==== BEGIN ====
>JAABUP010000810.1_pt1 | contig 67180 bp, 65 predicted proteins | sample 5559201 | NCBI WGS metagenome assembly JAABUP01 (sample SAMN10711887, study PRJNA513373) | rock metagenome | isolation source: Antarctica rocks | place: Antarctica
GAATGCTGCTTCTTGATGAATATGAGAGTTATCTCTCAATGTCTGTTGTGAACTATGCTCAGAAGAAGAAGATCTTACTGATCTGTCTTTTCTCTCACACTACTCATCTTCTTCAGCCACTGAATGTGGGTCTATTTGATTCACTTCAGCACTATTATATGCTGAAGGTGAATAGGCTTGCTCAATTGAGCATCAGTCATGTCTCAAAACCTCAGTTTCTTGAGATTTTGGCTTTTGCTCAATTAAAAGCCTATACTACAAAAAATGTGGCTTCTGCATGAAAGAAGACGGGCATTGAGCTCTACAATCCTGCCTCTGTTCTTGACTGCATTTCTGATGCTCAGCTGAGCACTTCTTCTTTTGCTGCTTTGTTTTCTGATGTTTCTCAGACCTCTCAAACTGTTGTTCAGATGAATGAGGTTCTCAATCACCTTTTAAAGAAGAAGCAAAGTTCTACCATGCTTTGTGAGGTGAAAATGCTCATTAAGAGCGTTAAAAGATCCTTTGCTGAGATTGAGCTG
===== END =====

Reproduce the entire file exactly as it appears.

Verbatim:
>JAABUP010000810.1_pt1 | contig 67180 bp, 65 predicted proteins | sample 5559201 | NCBI WGS metagenome assembly JAABUP01 (sample SAMN10711887, study PRJNA513373) | rock metagenome | isolation source: Antarctica rocks | place: Antarctica
GAATGCTGCTTCTTGATGAATATGAGAGTTATCTCTCAATGTCTGTTGTGAACTATGCTCAGAAGAAGAAGATCTTACTGATCTGTCTTTTCTCTCACACTACTCATCTTCTTCAGCCACTGAATGTGGGTCTATTTGATTCACTTCAGCACTATTATATGCTGAAGGTGAATAGGCTTGCTCAATTGAGCATCAGTCATGTCTCAAAACCTCAGTTTCTTGAGATTTTGGCTTTTGCTCAATTAAAAGCCTATACTACAAAAAATGTGGCTTCTGCATGAAAGAAGACGGGCATTGAGCTCTACAATCCTGCCTCTGTTCTTGACTGCATTTCTGATGCTCAGCTGAGCACTTCTTCTTTTGCTGCTTTGTTTTCTGATGTTTCTCAGACCTCTCAAACTGTTGTTCAGATGAATGAGGTTCTCAATCACCTTTTAAAGAAGAAGCAAAGTTCTACCATGCTTTGTGAGGTGAAAATGCTCATTAAGAGCGTTAAAAGATCCTTTGCTGAGATTGAGCTG